Bally/Midway - 1980

Space Zap is one of the two games I always wanted to own (the other one was Tempest). The first time I played this game was on a high school field trip to Bucks County, PA. The game-play was simplistic and the action was fast. Perhaps it's because I'm a drummer, but I was able to slam those buttons as fast as the machine could throw enemies at me. I instantly fell in love with the game.

The Next time I played was several years later when I was a freshman in college. My room-mate and I would go to the local arcade and play. I could play this game forever on a single quarter. The game play would get so fast that my hands would just become a blur.

I was searching for this game for years when I came across one by accident. I was looking for the game Ice Cold Beer (see Zeke's Peak) for a friend when I discovered Jim at GameMasters. Jim is an operator in Louisiana who claims to have over 1200 games in his inventory. Not only did Jim have the Ice Cold Beer and a Zeke's Peak, when I asked him if he had ever heard of Space Zap he said that he had one in his inventory that was in "10-10-10" condition but it didn't work.

*** MINE! ***

After a successful transaction for the ICB and the ZP, I had Jim send me the Space Zap. The machine was pretty much as described - it was in good condition and as dead as a door nail. I've learned that Jim is a little over-ambitious in his rating of machines, and the Space Zap wasn't truly a "10". It was, however, a solid "9" and I was fully satisfied.

After an initial, unsuccessful attempt to get it to work, this game just ended up sitting in my garage, dead, for almost two years. This, however, did do a couple of things for me. First, it gave me an opportunity to better my trouble shooting skills, and second, this gave me the opportunity to amass many spare parts. In fact, during this time I purchased the innards of two more Space Zaps just to have in case I needed them. And I did.

When I finally got back around to working on this machine I realized I had a lot of work ahead of me. The original power supply had been hacked out and a switcher was installed. I've become sort of a purist and prefer to have my machines running using the electronics that they were originally designed with. Fortunately I had a spare, complete, un-hacked wiring harness which I installed. I then put in an original transformer and linear power supply board and got that all working. You can't get anywhere without good power.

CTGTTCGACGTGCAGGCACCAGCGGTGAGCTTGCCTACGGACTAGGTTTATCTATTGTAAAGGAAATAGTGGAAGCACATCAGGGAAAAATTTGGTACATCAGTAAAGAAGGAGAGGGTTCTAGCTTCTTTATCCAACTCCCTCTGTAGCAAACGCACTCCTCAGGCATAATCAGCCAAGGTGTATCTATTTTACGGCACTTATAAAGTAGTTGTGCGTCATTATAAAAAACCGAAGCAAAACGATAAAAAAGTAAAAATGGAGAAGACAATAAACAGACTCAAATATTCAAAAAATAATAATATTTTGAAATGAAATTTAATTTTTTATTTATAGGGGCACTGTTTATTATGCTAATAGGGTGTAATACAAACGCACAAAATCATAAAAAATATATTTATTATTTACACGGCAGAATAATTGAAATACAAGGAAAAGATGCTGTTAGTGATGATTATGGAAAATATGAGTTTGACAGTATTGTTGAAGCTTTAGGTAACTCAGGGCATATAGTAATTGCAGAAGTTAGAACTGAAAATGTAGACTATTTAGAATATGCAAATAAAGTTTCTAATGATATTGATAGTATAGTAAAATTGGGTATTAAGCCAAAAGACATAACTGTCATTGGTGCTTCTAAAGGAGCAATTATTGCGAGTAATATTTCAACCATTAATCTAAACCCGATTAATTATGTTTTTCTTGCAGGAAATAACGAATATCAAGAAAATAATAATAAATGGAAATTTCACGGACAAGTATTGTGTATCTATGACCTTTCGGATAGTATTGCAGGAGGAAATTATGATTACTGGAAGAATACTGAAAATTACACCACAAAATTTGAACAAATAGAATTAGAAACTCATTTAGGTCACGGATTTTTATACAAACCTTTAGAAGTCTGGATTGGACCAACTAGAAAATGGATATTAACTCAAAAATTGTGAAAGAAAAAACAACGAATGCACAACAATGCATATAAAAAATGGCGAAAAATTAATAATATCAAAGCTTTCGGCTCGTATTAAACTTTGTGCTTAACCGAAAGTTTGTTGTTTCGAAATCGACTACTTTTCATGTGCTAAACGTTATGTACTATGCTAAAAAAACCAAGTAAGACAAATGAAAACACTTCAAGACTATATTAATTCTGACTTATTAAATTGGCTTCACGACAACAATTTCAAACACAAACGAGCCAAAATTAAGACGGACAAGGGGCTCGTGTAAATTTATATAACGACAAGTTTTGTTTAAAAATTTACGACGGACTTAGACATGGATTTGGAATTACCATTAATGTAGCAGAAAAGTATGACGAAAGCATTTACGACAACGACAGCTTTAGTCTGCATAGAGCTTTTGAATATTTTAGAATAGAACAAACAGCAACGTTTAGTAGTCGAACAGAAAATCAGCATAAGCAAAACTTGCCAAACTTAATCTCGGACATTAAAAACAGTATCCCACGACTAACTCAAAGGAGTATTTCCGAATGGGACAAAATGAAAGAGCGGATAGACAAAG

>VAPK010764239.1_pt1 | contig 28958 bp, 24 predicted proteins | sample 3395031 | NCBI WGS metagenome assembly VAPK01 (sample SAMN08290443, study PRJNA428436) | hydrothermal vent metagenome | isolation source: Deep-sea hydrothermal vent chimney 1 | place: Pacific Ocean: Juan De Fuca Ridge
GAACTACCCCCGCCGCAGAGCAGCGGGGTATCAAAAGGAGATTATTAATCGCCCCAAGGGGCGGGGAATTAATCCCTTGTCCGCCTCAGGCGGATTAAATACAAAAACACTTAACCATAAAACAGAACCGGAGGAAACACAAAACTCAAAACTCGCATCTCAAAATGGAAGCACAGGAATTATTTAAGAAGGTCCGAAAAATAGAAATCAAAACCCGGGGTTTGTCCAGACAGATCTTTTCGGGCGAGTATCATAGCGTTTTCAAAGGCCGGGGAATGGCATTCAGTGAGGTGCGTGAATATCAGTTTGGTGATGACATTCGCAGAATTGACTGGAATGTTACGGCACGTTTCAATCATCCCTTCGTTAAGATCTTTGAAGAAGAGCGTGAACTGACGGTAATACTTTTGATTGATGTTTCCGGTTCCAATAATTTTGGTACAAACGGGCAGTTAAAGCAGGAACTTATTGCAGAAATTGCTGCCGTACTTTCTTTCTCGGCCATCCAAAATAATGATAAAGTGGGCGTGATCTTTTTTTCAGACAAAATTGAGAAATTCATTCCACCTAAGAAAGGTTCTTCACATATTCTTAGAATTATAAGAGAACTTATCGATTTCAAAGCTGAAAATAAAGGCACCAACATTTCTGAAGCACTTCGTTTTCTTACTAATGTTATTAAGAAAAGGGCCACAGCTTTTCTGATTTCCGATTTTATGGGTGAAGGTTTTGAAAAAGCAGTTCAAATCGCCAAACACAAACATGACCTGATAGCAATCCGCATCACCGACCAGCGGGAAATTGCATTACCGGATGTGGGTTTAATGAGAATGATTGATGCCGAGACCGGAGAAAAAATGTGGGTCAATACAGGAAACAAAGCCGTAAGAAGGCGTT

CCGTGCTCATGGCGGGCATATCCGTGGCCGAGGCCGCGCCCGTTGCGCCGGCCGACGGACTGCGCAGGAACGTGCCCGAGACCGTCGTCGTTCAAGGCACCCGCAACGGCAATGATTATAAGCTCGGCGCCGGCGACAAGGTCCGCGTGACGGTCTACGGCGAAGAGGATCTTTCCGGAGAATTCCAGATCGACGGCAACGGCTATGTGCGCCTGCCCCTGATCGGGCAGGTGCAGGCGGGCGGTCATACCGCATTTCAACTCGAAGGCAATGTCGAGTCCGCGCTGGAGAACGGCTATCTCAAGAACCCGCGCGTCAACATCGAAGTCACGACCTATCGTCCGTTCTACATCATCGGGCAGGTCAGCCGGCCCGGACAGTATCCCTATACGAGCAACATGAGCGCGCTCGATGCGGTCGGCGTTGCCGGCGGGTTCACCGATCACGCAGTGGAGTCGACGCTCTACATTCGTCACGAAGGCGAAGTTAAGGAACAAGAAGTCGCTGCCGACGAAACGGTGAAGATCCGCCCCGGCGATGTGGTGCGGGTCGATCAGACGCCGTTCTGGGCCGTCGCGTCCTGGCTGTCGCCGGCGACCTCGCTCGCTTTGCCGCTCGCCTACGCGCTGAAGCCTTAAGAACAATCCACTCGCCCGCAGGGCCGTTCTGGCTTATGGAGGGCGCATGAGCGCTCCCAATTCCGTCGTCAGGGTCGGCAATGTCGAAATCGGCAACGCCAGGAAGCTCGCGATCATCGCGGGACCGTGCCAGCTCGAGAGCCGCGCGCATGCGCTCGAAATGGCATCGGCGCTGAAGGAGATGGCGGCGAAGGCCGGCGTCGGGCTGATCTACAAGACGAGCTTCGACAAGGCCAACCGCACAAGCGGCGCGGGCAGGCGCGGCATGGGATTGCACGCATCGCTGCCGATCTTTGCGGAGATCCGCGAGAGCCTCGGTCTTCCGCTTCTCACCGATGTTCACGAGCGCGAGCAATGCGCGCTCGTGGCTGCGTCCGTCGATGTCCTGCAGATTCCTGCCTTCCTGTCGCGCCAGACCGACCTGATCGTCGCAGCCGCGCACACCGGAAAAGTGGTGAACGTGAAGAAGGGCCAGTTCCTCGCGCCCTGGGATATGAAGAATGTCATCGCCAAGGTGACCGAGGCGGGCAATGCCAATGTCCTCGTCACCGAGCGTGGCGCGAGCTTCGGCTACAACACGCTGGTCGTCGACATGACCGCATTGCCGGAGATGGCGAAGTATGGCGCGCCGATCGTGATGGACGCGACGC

Next was to get a working boardset. This machine uses a card-cage that contains 5 boards. The problem is that when the boards are in the cage it is impossible to get any test equipment into the cage to determine the cause of any faults. I instead chose to cycle through the 3 sets of Space Zap boards I had to try to get a working combination. I also had a complete card-cage from a Wizard of Wor which shares several of the same boards to try as well. After many combinations I struck upon a working set. From there I was able to cycle in all of the remaining boards to determined which ones worked and which ones did not. I ended up with 2 complete, working boardsets and several additional spare boards.

So with the game working it was time to do the cosmetic restoration. Since this was one of the games I started collecting for, I decided to really do it right. All I kept saying, however,  was that for a game that was suppose to be a 10-10-10 I had to do an awful lot of work to make it look good!

First, I completely emptied the cabinet of all parts, wires and hardware and scrubbed it down clean. I then color matched the paint and touched up any scratches and then installed new, leather-finished T-molding. 

Next, I disassembled the control panel, stripped it down to bare metal and refinished the surface with a beautiful textured black paint. All of the buttons were cleaned, buffed and rebuilt for perfect action. I then painted the coin door with a dark gray hammer-finish paint, polished the chrome and installed credit switches behind the coin rejectors. I then painted all of the remaining metal hardware and bolts a smooth, satin black.

The cabinet has plexiglass side panels, and these panels have a geometric pattern etched into them. I carefully buffed and polished these so as not to damage the artwork but to still make them shine. I then installed them with large, polished brass rivets.

The finishing touch to this game is the marquee. Unlike most other video games (which use a fluorescent lamp behind the marquee), Space Zap uses 5 miniature flashing bulbs. These bulbs illuminate in random patterns making the lightning bolt image on the marquee flash and flicker. It is really a neat effect.

After not playing this game for nearly twenty years it turned out that I still loved it. It is absolutely beautiful and now holds a permanent place in my collection. 


Space Zap Description on KLOV

Space Zap Pinouts on Spies

WG 19V1001 Monitor on Spies